Global markets were pleased to hear Fed chairman, Jerome Powell, say last night that ‘the Fed can be patient’ when it comes to raising interest rates. The immediate impact on markets is for equities to move higher and for the US Dollar to weaken.
Talking of central banks, our MPC meets next week to decide what will happen to interest rates in South Africa. You will remember that at the last meeting it was decided to increase interest rates in anticipation of hikes in the developed world, particularly from the US Fed. The comments from Powell last night, highlights that our SARB was probably a bit premature in raising rates. The silver lining though is that we probably won’t see another rate hike locally for the foreseeable future.
Yesterday the JSE All-share closed up 0.09%, the S&P 500 closed up 0.45%, and the Nasdaq closed up 0.42%.
Our 10c Worth
One thing, from Paul
An interesting new research paper suggests that professional investors typically underperform their benchmarks because they buy stocks well, but sell them very badly.
The team of economists and decision scientists lead by Klakow Akepanidtaworn from the University of Chicago Booth School of Business, studied a group of institutional investors with portfolios averaging $573 million and found that they exhibit costly, systematic biases. The key line in the abstract: “while investors display clear skill in buying, their selling decisions underperform substantially – even relative to strategies involving no skill such as randomly selling existing positions”.
In other words, they usually devote weeks of painstaking research into to what to buy, carefully checking fundamental indicators. They read analyst reports and might even talk to company management. They also try to ignore past share price performance, in the hunt for bargains.
However, when raising cash from portfolios, or trying to look like they are doing something useful, or making space for a new holding, they tend to victimise stocks which have done very well or very poorly. They use shallow, technical reasons like “trimming winners”, “cutting dead wood” or “kicking out losers”. These academics found that the fund managers would have done better by selling stocks at random, or not at all.
Another problem is selling directly after companies report their quarterly results. The researchers found that even these well paid hotshots made hasty decisions on scant information. As they say – act in haste and repent at leisure.
The implication here is clear. Accumulate quality. Never panic. Avoid stock sales. Ignore the noise. Be patient. Over time, we (you) will do better than the herd.
Link to the paper abstract on SSRN: Selling Fast and Buying Slow: Heuristics and Trading Performance of Institutional Investors
Here is a little fun for you on a Friday. As Michael mentioned yesterday, many investors think it is smart to sell after a good bull run and then buy the dip. But when will the dip end? How big will the dip be? Is this really the dip you were looking for? Maybe another one will come later? Maybe it doesn’t and the market surges 20% in a year. Maybe you bought the dip and then it crashes further but then recovers again after you panicked. There are so many “what ifs” that you cannot simplify it.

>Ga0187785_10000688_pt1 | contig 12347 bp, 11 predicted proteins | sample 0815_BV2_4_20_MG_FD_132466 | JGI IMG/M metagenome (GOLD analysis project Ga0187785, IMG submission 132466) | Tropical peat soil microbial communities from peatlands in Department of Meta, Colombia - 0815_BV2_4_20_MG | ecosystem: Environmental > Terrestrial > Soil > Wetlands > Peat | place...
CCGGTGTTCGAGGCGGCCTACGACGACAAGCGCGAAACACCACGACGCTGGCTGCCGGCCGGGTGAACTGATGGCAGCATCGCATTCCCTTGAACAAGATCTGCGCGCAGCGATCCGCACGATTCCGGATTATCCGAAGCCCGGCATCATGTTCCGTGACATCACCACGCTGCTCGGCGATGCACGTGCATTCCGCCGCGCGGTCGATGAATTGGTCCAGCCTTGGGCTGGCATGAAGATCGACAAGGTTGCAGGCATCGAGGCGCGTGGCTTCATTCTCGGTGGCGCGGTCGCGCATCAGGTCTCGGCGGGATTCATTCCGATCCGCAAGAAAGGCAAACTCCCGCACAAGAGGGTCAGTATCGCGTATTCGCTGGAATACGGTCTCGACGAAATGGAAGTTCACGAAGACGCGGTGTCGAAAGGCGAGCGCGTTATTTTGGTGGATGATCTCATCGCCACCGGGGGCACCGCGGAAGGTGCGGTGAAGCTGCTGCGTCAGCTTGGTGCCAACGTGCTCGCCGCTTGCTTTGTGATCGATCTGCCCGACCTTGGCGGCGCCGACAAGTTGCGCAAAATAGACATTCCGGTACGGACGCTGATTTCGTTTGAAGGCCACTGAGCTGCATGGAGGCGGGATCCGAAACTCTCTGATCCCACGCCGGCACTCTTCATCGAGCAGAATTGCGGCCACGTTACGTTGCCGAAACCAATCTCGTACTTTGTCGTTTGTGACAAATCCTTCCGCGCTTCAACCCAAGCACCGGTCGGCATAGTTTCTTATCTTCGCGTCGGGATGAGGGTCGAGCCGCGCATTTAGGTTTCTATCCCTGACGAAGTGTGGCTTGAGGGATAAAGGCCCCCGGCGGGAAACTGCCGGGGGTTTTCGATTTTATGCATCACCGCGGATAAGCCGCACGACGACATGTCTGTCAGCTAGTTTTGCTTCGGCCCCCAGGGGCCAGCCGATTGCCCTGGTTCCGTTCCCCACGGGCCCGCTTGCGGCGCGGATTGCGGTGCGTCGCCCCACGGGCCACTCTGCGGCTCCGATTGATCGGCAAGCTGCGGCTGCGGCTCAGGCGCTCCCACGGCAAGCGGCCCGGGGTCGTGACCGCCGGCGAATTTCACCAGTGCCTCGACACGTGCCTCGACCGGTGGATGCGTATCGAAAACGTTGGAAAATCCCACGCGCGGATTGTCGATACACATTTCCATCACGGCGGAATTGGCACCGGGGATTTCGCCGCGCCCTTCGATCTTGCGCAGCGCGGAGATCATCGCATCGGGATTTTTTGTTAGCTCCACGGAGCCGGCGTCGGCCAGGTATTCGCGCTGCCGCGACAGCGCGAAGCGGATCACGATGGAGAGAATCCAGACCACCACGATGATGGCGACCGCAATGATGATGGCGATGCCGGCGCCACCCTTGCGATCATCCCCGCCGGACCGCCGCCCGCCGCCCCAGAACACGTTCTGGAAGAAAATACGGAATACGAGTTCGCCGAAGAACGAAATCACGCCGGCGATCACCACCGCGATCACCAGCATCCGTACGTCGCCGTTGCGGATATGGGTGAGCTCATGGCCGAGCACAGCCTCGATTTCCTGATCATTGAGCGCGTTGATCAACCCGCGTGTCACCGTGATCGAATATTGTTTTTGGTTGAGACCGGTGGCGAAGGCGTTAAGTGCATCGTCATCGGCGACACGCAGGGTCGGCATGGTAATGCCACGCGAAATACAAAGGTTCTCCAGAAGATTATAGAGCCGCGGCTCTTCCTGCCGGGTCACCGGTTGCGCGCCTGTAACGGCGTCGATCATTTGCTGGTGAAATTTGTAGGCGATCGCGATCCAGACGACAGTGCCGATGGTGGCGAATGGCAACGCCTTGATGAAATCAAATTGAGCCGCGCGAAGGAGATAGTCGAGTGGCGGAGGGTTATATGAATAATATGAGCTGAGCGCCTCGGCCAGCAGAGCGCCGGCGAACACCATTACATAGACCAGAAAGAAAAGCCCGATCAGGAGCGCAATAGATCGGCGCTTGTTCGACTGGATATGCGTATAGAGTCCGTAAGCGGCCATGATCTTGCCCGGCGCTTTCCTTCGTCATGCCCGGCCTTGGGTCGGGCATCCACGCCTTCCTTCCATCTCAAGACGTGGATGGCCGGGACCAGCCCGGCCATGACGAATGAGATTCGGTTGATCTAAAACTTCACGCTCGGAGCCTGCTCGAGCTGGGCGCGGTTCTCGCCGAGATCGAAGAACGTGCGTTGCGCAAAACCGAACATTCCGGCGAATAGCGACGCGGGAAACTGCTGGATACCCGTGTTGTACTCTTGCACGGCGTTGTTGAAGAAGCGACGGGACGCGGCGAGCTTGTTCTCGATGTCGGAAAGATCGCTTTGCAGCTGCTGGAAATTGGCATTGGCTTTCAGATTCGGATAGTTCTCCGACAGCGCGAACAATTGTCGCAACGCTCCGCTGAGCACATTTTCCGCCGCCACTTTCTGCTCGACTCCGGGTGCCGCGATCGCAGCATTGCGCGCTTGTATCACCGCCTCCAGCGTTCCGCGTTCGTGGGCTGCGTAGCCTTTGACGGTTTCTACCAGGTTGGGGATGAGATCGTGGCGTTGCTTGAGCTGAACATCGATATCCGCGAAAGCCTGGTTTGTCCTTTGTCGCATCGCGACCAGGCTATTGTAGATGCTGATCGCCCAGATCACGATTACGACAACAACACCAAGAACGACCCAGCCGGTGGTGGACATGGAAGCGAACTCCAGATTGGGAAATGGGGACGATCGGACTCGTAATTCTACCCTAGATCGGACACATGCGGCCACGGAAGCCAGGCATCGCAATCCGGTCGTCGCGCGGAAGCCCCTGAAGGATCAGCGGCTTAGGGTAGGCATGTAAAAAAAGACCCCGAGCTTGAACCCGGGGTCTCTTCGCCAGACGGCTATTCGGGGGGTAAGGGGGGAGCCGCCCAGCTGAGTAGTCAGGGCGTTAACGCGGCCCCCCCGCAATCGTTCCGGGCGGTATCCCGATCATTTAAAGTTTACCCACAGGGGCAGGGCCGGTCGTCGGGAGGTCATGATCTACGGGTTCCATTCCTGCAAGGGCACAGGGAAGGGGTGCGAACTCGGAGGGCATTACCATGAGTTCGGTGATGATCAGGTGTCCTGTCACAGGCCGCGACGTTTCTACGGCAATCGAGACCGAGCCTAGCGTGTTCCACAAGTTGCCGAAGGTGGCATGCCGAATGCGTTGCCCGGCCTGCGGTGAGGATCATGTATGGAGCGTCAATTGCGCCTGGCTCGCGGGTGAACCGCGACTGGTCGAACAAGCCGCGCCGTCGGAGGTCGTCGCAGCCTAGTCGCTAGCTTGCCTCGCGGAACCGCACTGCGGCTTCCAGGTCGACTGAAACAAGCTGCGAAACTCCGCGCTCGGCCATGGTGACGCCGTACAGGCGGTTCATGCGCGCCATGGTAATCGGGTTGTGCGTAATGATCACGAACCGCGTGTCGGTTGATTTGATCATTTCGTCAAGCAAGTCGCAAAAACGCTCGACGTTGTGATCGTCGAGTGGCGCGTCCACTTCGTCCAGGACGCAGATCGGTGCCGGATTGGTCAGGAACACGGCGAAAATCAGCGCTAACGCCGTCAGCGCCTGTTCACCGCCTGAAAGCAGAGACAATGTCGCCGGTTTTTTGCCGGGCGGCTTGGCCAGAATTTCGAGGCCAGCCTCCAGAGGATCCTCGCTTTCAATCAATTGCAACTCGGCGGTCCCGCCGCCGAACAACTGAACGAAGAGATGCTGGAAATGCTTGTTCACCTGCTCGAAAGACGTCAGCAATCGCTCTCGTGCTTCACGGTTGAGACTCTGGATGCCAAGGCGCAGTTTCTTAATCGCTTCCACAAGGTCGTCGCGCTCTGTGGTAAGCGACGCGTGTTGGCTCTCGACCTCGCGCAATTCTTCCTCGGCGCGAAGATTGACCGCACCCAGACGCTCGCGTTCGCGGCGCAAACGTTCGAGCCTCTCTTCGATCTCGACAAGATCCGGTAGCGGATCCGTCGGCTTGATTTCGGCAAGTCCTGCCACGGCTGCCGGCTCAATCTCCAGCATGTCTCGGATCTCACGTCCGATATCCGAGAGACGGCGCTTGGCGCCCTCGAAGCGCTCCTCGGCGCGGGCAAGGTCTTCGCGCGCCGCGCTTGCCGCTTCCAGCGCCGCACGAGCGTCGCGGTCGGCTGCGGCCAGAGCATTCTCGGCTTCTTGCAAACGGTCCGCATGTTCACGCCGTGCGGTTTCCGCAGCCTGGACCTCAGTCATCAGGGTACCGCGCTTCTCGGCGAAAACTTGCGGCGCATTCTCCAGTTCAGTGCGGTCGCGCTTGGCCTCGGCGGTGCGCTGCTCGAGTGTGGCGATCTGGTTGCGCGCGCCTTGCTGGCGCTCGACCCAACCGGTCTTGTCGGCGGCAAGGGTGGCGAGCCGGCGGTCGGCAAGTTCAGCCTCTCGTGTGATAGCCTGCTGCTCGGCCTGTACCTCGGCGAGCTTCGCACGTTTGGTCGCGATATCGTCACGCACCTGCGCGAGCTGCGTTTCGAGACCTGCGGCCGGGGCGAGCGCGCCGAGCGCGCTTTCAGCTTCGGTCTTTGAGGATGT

Eddy Elfenbein added this link to his weekly Friday piece. It is a market timing game . See how well you can do. Sometimes the biggest curse is that you get lucky and succeed the first time. That makes you think you are an expert and then you “lose” everything the next time you play. I have read enough trading books to realise that it is much harder than it looks. . Like golf, any one can play, but only a select few can make a living out of it.
I have mixed feelings about this new initiative from Amazon, Amazon will use AI to deliver free samples of products it knows you want.
On one hand, I like the idea of getting free stuff that Amazon’s algorithms think I will like. On the other hand, it is slightly creepy to think about how much data Amazon has on me.
From Amazon’s perspective this is a brilliant move. They will open up a new revenue stream through selling this service to large consumer brands. Currently, it is easy to delete an advertising email without reading it. To throw away a free product on the other hand, at the very least you have to handle it.
My biggest worry though is getting too many free samples. In the early days of e-tail, you would get a handful of promotional emails, which were interesting to read. Now I get too many and just delete all of them.
Trump’s tax cuts have resulted in record sale for Rolls-Royce. The luxury car-manufacturer had a fantastic 2018. The company reported that it sold 4 107 cars – up 22% from the year before- their best year in their 115-years of existence. I never thought I’d say this but thank you Trump!
CEO Torsten Muller-Otvos, in an interview, told financial times that “The tax reform helped a lot to fuel our business,” referring to the tax cuts introduced by President Trump in 2017, which have benefitted companies and investors.
You can read the Financial Times article here for more.
Linkfest, Lap it up
This is a type of tourism that South Africa can target – Burned-out billionaires are hunting with Bushmen and diving with sharks in SA on extended multimillion-dollar ‘sabbaticals’
Electric vehicles are still a drop in the ocean of total car sales.
You will find more infographics at Statista
Vestact Out and About
Our market is off to a green start this Friday morning. There are a number of key data releases today, the first is a GDP figure from the UK and then this afternoon there is US CPI. Next week, things kick into high gear when US companies start reporting their quarterly results. Good luck to the Proteas this weekend, things are going to be festive at the Wanderers!
Sent to you by Team Vestact.
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